All posts by Al Sharpton

First day Iceman and Golden Girl into Sunset Beach Shelter Island… Front page Drudge..

CNN’s Chris Cuomo erupted at a man in public who apparently called him “Fredo,” in a wild moment caught on video that went viral Monday night.

The encounter between Cuomo and the man happened at a Shelter Island bar — that appears to be Sunset Beach — on Sunday. The video, surreptitiously filmed by the man Cuomo was shouting at, was uploaded to Twitter by a user who said he was sent the clip.

“Punk-ass bitches from the right call me Fredo,” Cuomo told the man, who claimed he thought the CNN anchor was named Fredo. “My name is Chris Cuomo. I’m an anchor on CNN. Fredo is from The Godfather.”

“They use it as an Italian aspersion. Any of you Italian?” Cuomo continued. “It’s an insult to your fucking people. It’s like the N-word for us.”

They went back and forth, and at one point Cuomo said, “I’ll fucking ruin your shit. I’ll fucking throw you down these stairs like a fucking punk.”

A CNN spokesperson told Mediaite in a statement, “Chris Cuomo defended himself when he was verbally attacked with the use of an ethnic slur in an orchestrated setup. We completely support him.”

Cuomo is receiving support from outside CNN as well. His 9 p.m. rival at Fox News, Sean Hannity, tweeted “good for [Cuomo]” in response to the video. “He’s out with his 9 year old daughter, and his wife, and this guy is being a jackass in front of his family,” Hannity wrote. “Imho Chris Cuomo has zero to apologize for. He deserves the apology.”

Cuomo is off air this week, but he will return on Monday. CNN told Mediaite his vacation was pre-planned.

House Judiciary Committee Chairman Nadler Confirms “formal impeachment proceedings” Against Trump

House Judiciary Committee Chairman Jerry Nadler, D-N.Y. has confirmed that they have began the official process of impeachment against the President.

This is formal impeachment proceedings,” Nadler said. “We are investigating all the evidence, we’re gathering the evidence and we will at the conclusion of this, hopefully by the end of the year, vote to, vote articles of impeachment to the House floor or we won’t. That’s a decision that we’ll have to make. But that — that’s exactly the process we’re in right now.”

Read More: Fox News

TERROR ALERT Intelligence agencies warn of ‘another 9/11’ after death of Osama bin Laden’s son Hamza

Hamza bin Laden is claimed to have died in the secret hit job by the US government and intelligence agencies are braced for a retaliation.

 Osama bin Laden's son, Hamza bin Laden, 30, is dead, it is reported

Osama bin Laden’s son, Hamza bin Laden, 30, is dead, it is reportedCredit: AP:Associated Press
 Fears are mounting that an atrocity on the scale of 9/11 is being plotted

Fears are mounting that an atrocity on the scale of 9/11 is being plottedCredit: Getty Images – Getty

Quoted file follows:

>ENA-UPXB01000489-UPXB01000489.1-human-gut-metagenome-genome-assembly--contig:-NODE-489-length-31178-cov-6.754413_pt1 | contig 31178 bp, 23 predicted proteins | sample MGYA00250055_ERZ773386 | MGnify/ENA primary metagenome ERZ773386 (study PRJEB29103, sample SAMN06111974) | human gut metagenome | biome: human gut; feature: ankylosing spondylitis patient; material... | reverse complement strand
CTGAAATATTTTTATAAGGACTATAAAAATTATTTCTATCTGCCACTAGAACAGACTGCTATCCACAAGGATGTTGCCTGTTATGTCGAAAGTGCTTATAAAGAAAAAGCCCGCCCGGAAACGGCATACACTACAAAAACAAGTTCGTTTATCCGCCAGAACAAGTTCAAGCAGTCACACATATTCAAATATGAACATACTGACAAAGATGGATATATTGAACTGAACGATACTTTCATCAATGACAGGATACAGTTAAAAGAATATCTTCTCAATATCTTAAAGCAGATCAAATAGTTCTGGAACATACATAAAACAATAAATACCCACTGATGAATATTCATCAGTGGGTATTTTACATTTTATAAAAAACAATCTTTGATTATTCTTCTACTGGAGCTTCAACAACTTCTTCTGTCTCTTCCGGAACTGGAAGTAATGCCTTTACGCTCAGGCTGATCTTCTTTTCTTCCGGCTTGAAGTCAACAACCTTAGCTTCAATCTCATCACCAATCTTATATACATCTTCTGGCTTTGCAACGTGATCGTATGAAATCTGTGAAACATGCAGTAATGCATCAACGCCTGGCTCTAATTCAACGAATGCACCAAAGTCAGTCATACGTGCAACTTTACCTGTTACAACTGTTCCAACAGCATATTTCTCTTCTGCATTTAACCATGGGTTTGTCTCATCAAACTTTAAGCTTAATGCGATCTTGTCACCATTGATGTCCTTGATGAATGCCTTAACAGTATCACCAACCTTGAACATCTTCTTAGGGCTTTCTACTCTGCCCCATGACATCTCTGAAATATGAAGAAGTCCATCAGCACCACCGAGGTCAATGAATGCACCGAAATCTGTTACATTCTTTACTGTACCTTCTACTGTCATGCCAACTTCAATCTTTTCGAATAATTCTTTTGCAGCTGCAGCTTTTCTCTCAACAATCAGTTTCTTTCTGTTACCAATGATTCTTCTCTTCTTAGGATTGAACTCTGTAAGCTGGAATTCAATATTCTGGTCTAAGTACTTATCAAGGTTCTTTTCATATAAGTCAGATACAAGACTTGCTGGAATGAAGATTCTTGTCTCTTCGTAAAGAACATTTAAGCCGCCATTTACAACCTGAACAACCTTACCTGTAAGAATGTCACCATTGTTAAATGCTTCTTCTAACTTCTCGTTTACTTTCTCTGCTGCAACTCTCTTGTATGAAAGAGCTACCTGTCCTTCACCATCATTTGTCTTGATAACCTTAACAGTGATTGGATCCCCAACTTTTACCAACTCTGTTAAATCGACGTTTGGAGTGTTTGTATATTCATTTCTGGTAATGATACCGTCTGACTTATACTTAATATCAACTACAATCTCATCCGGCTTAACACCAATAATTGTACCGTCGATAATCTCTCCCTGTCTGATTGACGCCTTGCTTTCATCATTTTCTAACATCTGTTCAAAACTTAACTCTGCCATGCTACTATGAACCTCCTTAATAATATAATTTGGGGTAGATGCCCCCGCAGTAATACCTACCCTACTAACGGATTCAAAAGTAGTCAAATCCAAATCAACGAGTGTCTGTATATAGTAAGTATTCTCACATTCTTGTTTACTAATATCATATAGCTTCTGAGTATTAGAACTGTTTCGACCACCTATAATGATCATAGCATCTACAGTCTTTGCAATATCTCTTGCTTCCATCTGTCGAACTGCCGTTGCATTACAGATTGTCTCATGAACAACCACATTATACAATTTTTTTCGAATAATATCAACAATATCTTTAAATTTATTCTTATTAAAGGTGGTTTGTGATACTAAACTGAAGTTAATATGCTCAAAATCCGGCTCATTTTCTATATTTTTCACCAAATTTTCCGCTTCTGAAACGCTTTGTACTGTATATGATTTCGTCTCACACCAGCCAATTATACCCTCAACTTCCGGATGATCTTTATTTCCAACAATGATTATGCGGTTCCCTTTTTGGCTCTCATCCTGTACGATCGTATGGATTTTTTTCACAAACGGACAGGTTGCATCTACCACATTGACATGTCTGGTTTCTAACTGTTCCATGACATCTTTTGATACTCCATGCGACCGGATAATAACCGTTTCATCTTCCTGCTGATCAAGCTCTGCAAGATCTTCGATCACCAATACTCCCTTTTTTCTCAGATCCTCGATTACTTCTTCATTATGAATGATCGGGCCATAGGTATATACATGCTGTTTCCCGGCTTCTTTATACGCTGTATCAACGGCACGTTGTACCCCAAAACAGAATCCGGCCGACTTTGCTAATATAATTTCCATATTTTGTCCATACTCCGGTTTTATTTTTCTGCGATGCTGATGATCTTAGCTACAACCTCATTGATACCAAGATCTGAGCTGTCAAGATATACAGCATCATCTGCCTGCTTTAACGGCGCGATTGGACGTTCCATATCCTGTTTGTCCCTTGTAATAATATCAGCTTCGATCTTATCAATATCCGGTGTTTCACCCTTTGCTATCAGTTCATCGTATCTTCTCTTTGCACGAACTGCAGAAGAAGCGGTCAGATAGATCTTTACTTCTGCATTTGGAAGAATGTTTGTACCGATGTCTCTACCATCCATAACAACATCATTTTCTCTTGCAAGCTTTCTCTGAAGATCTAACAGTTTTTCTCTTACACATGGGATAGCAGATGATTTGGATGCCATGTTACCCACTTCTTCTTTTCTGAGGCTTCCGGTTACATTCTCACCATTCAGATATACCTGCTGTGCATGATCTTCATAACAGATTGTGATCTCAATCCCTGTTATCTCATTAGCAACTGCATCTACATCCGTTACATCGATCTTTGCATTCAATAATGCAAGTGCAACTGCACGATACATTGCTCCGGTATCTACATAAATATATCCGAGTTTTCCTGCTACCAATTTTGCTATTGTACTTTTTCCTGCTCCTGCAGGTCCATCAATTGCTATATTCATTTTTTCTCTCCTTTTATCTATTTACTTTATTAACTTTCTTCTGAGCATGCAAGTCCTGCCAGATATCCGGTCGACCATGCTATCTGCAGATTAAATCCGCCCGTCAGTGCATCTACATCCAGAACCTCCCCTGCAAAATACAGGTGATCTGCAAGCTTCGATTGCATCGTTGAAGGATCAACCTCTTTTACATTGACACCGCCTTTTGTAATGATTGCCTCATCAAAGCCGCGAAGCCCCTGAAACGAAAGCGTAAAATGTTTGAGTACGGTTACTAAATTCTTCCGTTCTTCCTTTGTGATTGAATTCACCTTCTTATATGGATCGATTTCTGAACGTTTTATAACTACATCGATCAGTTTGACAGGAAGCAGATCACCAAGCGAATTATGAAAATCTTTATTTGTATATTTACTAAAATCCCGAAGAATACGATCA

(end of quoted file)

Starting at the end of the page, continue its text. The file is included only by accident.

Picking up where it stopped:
The Sunday Mirror has been told by security sources there have been warnings of an al-Qaeda resurgence and spectacular attacks.

One western intelligence analyst said: “There is a strong will still out there for another 9/11 so the bin Laden nightmare is far from over – even though it is likely the founder’s only possible terrorist heir has been killed.

“Operationally, Hamza was inexperienced but as a scion of the most famous terror mastermind the world has known, he was irresistible.”

“Osama bin Laden knew his son’s true value and hoped that one day Hamza would take up the challenge of leading al-Qaeda so he could not be allowed by the west to rally support for a new and more dangerous al-Qaeda.”

Hamza was reportedly present when his killer dad plotted 9/11.

Nearly 3,000 people were killed in hijacked plane attacks on the World Trade Centre’s twin towers in New York and on the Pentagon in Washington DC.

The father and son also spent time together as they fled to Pakistan during the US invasion of Afghanistan.

It comes as the United Nation warns a huge 30,000 strong army of Isis fighters may still be alive and are bent on revenge after the collapse of their so-called Caliphate in Syria and Iraq.

A report said: “Their future prospects will be of international concern for the foreseeable future.

“Some may join al-Qaeda or other terrorist brands that may emerge. Some will become leaders or radicalisers.”

The report is based on information supplied by intelligence agencies of UN member states, and offers a glimpse into security services fears around the world.

Original Article

Things have gotten so bad in Congress that a priest prayed to ‘cast out all spirits of darkness’ on the House floor

WASHINGTON — It has been quite the week in Congress, with lawmakers battling over a forced impeachment resolution for President Donald Trump, partisan squabbling, and rampant infighting within the House Democratic Caucus.